RRR — A missed opportunity?

Unless you are a cave dweller or an ascetic living in the Himalayas, I am sure you must’ve heard about director SS Rajamouli’s pan-India epic film RRR. When a friend invited me to a premier show of RRR, I obviously couldn’t resist. Since I watched the film in the US, I wasn’t anticipating the usual whistles and ruckus that permeate an Indian theater during a premier, but I was surprised by the dead silence that filled the house throughout the runtime. The highly-anticipated dramatic scenes or rousing music didn’t cause anyone to react, I even heard some faint snickers when a supposedly tragic/heroic moment was playing out on the screen. I would refrain from the word soporific but the on-screen proceedings did make me look at my watch several times willing it to move faster. On the surface, RRR checks all the boxes just like Rajamouli’s Bahubali did. Great cast — check. Solid concept — check. Big budget — check. Astonishing sets and production design — check. Hair-raising action sequences — check. Professional technicians in every department — check. All India marketing — check. Even with all of the right ingredients, it still left me wanting more. I knew something was missing, and it took me the drive back home to realize what that was. The story of RRR revolves around two patriotic figures and a fictional retelling of their “missing” years. Not everyone in India might be familiar with Alluri Sita Rama Raju and Komaram Bheem, but they are revered in Telugu speaking states and their escapades are the stuff of legends. However, their lifetimes are recorded considerably well given their pedigree of fighting against the authorities during the British Raj.

Since the movie is billed as a historical drama, let’s try to understand what historical fiction is supposed to do when you read them or watch them on screen. Before that, why do we even engage with fiction? In a 2013 study conducted at the University of Toronto, the authors concluded that individuals who possess high EQ (Emotional intelligence) resist the need for cognitive closure (the desire to reach a quick conclusion in decision-making and an aversion to ambiguity and confusion). By reading or watching fiction, we tend to be open to individual hypotheses and alternative explanations. In other words, being more thoughtful, creative and comfortable with compelling narratives. It is recognized by multiple social psychologists and business leaders that reading fiction along with non-fiction improves an individual’s leadership skills and their social acuity. Engaging with fiction sharpens our ability to comprehend other people’s motivations and viewpoints. When we watch a good police procedural about a serial killer, some great ones tend to shift the narrative to the killer, thus forcing us to watch from his/her perspective. This leaves us with no choice but to experience his/her thinking thereby reducing our need for cognitive closure. Although we may trivialize films (most people say they just want to be entertained for two hours or so), films, like any art, tend to reflect society and more importantly, continue to have an impact on our thinking, morals, opinions and even political ideologies whether we like it or not, especially if it’s a work that’s popular. Why do you think something like The DaVinci Code faced hues and cries from the Catholic community? If it’s just fiction (which it absolutely is), why even bother? Maybe you heard of all the recent uproar about banning certain books from schools in the USA by conservative groups. These groups are making a fuss because they know the narratives, subtext, and discussions around fiction can be very powerful and to shape the narrative they want to censor/ban certain books that don’t fit their purportedly safe culture. This is precisely the reason why our students spend countless hours in middle school and high school doing book reports and essays on fiction. Whether you agree with the specific bans or not (I don’t :>), there’s no denying the impact of fiction. The problem with lasting works is that, as every generation evolves, the subtext becomes clearer. Even if the original intent was not that, it does reflect the ideas of that generation. Let’s take the example of a famous trope called “The Final Girl” in horror movies. In a slasher horror film (like Texas Chainsaw Massacre, Halloween, Black Christmas and countless others), the last person who survives is often a girl, the (relatively) pure flower who doesn’t engage in illicit activities (drinking or smoking, promiscuity etc.), and being generally nice to everyone. Even if it is not explicitly stated, they impose certain societal “norms” on people, hinting at who they want to survive in a crisis. The same can be said of many films including Forrest Gump. When we watch Forrest Gump with a critical eye, we can surmise that the filmmakers are conveying that the secret to success is to follow orders, and not to defy societal norms.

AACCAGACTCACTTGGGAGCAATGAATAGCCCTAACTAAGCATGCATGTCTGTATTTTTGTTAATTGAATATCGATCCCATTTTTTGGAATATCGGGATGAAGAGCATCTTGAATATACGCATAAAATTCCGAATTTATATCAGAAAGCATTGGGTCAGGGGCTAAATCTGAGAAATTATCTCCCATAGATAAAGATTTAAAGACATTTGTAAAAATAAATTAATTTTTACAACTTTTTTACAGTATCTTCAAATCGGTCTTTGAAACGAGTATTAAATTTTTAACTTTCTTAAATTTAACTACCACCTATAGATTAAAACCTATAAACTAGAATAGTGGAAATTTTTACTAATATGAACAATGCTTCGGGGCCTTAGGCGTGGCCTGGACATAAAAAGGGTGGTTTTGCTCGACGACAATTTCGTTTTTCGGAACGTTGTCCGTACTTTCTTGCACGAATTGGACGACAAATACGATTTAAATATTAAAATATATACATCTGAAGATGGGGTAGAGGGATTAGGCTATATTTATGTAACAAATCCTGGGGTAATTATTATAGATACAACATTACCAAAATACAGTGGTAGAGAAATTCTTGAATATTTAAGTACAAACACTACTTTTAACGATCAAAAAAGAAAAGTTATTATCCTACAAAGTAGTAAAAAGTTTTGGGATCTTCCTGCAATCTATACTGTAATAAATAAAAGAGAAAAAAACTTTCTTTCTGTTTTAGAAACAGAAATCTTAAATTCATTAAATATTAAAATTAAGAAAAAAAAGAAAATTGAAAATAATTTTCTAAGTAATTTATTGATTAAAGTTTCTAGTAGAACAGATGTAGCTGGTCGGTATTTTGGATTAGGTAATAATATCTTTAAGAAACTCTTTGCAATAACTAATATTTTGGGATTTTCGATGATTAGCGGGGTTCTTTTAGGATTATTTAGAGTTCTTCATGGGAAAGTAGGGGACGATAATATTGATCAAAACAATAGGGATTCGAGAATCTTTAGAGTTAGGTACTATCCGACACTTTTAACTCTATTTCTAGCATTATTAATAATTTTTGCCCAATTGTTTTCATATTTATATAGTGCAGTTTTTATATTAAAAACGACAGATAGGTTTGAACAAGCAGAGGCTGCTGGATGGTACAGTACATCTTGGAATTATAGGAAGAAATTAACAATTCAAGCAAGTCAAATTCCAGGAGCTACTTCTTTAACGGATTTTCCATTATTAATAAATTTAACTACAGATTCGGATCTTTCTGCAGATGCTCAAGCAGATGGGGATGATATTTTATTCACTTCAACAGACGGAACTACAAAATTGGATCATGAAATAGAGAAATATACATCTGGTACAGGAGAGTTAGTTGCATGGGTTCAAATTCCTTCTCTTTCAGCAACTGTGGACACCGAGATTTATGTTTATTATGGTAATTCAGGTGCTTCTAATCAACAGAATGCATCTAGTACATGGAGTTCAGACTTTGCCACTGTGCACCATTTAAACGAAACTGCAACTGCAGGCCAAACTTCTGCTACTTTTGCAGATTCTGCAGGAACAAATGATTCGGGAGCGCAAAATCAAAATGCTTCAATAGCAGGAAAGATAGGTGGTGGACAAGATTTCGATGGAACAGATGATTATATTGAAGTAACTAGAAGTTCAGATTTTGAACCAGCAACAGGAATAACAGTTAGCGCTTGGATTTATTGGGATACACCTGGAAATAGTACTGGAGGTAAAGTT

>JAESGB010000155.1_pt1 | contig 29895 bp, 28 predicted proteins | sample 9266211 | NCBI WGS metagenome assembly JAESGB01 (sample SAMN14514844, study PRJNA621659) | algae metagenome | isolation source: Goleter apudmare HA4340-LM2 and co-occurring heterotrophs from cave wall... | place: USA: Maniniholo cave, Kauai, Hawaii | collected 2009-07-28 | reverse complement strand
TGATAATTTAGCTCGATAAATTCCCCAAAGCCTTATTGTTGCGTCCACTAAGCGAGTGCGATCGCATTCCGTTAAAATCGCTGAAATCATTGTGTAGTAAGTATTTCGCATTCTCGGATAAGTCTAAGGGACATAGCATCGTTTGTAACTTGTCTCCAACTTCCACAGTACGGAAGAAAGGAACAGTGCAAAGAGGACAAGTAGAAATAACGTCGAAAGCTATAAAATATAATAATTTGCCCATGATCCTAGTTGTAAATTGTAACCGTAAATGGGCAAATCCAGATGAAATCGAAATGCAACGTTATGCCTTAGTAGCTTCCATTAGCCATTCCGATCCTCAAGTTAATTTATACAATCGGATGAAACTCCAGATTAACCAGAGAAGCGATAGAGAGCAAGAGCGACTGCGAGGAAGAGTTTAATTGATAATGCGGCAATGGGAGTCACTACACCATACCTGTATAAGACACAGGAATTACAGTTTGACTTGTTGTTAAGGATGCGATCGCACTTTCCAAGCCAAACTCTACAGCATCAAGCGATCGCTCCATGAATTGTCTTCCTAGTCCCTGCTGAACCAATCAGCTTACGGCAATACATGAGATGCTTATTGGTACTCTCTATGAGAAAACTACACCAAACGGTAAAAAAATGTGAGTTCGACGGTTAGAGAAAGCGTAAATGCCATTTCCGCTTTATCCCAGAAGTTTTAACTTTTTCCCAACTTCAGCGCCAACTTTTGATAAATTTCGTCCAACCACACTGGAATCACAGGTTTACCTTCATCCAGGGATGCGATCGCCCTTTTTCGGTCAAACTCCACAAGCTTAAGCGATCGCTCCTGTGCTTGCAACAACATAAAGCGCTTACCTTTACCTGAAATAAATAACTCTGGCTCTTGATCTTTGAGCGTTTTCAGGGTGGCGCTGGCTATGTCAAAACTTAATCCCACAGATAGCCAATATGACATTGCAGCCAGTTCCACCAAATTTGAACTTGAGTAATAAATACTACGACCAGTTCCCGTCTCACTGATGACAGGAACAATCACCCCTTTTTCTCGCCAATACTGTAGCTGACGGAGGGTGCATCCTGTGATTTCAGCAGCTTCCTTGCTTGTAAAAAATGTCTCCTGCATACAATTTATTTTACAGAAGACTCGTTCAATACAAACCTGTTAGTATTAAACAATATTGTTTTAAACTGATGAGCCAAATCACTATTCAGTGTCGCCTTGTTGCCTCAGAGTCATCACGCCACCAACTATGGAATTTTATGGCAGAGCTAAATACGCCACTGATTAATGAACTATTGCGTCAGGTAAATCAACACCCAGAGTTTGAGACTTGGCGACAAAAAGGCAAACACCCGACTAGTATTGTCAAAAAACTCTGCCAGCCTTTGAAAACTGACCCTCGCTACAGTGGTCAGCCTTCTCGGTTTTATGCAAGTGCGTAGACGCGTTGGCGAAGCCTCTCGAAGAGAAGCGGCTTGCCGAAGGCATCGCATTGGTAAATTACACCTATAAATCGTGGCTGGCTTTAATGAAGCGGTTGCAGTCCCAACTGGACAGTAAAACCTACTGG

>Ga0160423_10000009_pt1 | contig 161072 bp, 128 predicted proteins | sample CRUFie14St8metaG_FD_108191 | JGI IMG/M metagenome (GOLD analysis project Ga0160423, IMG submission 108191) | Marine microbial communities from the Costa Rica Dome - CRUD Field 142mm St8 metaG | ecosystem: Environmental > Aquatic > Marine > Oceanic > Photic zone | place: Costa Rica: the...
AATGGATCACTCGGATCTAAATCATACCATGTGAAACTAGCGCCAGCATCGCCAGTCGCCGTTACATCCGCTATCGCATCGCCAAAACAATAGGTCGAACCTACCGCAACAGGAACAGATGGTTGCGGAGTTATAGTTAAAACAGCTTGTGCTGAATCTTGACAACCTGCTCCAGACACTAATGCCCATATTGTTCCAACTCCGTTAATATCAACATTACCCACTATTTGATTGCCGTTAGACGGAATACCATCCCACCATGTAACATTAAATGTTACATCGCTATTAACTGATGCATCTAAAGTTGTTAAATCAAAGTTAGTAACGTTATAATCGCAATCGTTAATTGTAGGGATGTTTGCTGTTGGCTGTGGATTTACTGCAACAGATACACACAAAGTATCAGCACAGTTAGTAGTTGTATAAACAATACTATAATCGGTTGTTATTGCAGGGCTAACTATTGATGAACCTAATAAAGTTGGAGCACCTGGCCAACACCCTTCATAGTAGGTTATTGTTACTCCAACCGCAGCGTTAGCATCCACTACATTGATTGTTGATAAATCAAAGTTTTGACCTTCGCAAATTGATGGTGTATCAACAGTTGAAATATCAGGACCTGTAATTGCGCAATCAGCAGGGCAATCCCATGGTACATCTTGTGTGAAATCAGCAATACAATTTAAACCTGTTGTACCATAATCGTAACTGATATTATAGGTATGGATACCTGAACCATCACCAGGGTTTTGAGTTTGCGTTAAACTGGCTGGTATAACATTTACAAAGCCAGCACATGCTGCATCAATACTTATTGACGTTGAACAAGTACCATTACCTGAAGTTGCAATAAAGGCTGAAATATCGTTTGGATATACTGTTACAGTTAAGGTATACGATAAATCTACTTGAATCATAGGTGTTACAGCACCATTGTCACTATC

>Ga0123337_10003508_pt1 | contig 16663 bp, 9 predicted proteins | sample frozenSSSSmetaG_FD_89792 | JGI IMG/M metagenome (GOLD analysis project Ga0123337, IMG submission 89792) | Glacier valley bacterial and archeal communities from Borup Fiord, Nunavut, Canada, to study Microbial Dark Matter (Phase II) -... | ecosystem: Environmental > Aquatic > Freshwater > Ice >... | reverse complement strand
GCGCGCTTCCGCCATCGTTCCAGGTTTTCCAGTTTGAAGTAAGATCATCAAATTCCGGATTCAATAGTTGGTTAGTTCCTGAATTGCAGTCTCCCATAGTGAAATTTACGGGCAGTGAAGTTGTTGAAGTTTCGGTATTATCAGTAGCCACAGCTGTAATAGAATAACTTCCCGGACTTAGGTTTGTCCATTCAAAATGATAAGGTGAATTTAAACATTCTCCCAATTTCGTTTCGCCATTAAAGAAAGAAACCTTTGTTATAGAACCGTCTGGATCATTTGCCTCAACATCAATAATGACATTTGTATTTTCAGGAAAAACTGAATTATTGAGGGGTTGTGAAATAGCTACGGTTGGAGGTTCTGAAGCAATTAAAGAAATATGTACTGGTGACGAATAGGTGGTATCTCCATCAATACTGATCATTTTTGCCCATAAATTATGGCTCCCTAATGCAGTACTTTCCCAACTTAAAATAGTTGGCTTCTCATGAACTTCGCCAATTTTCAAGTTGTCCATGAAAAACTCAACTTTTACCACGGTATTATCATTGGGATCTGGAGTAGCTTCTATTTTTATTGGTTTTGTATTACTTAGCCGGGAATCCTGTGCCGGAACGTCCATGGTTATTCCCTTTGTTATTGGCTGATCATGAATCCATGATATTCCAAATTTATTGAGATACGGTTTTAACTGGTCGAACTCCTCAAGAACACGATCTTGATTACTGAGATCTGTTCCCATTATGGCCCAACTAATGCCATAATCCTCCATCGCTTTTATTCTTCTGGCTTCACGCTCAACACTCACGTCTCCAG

Historical fiction usually is set in a historical time period, and will often take a more liberal approach to building a compelling narrative for the sake of drama and entertainment. When we dwell deeper into the genre of historical fiction, there are certain broad categories we can split them into. The most popular would be a fictional retelling of a historical event or a biography without altering their characteristics, for example The Imitation Game or 1917 and countless other war movies. Going beyond edification, they are meant to be accepted as a supposition rather than serve as an accurate historical account. Watching a series like Longitude, our commitment to scientific temperament and our appreciation for inventors climbs up a notch.